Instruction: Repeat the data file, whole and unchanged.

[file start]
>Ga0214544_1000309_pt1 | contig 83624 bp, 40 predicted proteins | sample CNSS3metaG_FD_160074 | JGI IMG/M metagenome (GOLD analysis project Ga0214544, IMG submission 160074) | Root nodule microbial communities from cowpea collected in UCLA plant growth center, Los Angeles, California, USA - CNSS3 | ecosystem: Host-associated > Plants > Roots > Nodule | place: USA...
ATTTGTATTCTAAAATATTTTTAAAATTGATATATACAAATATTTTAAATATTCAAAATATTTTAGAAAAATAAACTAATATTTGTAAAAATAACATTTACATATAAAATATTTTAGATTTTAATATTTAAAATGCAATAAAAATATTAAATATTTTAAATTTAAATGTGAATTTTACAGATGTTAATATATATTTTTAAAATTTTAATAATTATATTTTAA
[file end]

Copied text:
>Ga0214544_1000309_pt1 | contig 83624 bp, 40 predicted proteins | sample CNSS3metaG_FD_160074 | JGI IMG/M metagenome (GOLD analysis project Ga0214544, IMG submission 160074) | Root nodule microbial communities from cowpea collected in UCLA plant growth center, Los Angeles, California, USA - CNSS3 | ecosystem: Host-associated > Plants > Roots > Nodule | place: USA...
ATTTGTATTCTAAAATATTTTTAAAATTGATATATACAAATATTTTAAATATTCAAAATATTTTAGAAAAATAAACTAATATTTGTAAAAATAACATTTACATATAAAATATTTTAGATTTTAATATTTAAAATGCAATAAAAATATTAAATATTTTAAATTTAAATGTGAATTTTACAGATGTTAATATATATTTTTAAAATTTTAATAATTATATTTTAA